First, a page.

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Refrigerator mothers and beyond…. The aetiology of autism Intervention. Intervention. Specific strategies. Triad of impairment. Evidence-based strategies. Five general strategies :. Teach communicative and Social competence

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Refrigerator mothers and beyond

Refrigerator mothers and beyond….

The aetiology of autism


Five general strategies
Five general strategies:

  • Teach communicative and Social competence

  • Use instructional strategies that maintain the natural flow of classroom activities.

  • Teach and provide opportunities for independence

  • Proactively and systematically build a classroom community that includes all children

  • Promote generalization and maintenance of skills

Strategy 1 teach communicative and social competence
Strategy 1:Teach communicative and Social competence

  • Use of the Picture Exchange Communication System (PECS) to teach an effective mode of communication.

    • children communicate using pictures and symbols, and focus on initiations.

    • Use of imitation to teach children with Autism to relate to others.

    • Imitation is a critical tool.

    • Children with Autism don’t know how to imitate others (actions, and communication not words)

Strategy 2 use instructional strategies that maintain the natural flow of classroom activities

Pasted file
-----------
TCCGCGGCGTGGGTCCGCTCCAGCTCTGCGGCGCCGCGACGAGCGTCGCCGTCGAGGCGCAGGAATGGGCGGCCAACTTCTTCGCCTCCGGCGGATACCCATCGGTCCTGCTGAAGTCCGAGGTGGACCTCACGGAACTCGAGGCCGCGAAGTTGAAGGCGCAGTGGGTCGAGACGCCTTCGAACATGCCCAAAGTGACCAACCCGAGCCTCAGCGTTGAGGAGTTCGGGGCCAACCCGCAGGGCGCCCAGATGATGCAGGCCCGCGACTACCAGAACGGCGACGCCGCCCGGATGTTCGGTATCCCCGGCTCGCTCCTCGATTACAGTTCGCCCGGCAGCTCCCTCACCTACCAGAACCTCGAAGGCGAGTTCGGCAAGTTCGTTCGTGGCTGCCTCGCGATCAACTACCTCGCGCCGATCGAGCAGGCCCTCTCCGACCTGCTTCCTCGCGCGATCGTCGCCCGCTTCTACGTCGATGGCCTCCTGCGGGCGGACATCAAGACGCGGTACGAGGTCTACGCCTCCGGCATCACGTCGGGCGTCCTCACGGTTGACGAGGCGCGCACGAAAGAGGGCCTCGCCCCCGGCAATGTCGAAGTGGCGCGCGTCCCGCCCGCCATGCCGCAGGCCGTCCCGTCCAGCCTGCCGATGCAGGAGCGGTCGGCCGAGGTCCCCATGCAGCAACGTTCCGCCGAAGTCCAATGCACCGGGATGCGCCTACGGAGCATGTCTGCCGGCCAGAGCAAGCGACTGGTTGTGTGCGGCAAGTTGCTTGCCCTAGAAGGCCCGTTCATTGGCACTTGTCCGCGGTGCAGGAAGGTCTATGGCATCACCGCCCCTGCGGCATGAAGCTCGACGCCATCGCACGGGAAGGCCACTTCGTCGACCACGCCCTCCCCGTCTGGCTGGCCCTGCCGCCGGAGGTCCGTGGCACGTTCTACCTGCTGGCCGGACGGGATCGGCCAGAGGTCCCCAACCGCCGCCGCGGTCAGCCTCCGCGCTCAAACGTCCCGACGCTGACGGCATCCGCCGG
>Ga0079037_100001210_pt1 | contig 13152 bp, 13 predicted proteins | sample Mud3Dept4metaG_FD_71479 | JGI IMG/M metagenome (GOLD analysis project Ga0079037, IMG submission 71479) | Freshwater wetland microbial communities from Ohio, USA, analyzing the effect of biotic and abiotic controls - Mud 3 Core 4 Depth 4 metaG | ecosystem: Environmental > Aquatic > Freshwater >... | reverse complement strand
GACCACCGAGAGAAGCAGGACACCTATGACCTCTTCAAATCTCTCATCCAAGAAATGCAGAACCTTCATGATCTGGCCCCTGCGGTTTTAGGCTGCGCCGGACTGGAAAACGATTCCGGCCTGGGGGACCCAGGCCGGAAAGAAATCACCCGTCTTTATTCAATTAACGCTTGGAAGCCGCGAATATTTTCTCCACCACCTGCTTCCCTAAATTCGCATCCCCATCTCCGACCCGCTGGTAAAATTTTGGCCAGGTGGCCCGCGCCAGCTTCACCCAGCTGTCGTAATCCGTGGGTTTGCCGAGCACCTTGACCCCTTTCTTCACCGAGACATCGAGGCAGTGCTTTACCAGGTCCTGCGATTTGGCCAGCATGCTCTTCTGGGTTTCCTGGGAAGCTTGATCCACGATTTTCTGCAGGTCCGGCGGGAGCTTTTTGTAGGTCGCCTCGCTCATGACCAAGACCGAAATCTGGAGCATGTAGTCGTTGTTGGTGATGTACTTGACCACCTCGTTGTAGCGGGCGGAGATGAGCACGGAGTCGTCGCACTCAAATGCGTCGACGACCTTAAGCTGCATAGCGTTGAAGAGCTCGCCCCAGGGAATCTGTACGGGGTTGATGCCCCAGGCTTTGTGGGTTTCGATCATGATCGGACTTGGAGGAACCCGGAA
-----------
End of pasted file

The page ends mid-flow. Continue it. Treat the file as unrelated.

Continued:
Strategy 2:Use Instructional Strategies that Maintain the Natural Flow of Classroom Activities

  • Teaching within context of developmentally appropriate activities and routines

  • Draw peers into the instructional situation

  • Teach using a variety of Naturalistic Teaching procedures including:

    • Mend-Model procedures, time delay, incidental teaching, and interrupted routines and behaviourchains

  • Characteristics of Naturalistic Teaching procedures:

    • Teaching occurs in the natural environment

    • Individual teaching interactions are brief and spaced over hours or days

    • Typically child initiated

    • Uses natural consequences –toys highly desired by the child

    • Scaffolding is used in applying techniques different cues or prompts

    • Only provide help required so that children do not become dependent on prompts

Strategy 3 teach and provide opportunities for independence
Strategy 3:Teach and provide opportunities for Independence

  • 5 things that can help children with Autism have independence

    • Give choices when possible, teach choice making when needed.

    • Provide picture schedules and use timers to indicate duration of activities

    • Make sure the day is filled with activities, and are conducted in the same way and in the same sequence daily.

    • Make a special effort to give all children frequent chances to respond to teachers

    • Maintain high expectations. Celebrate small victories and immediately increase the expectations. Don’t say “he can’t; instead say How can we help him to …?”

Strategy 4 proactively and systematically build a classroom that includes all children
Strategy 4:Proactively and Systematically build a classroom that includes all children

  • Never question if a child “is ready” to participate, determine what supports or accommodations are needed for the child to be successful.

  • Plan activities that engage children with a large range of abilities.

  • Plan activities that the child with the most significant disabilities can do independently and are challenging for the typically developing child.

Strategy 4 cont
Strategy 4: cont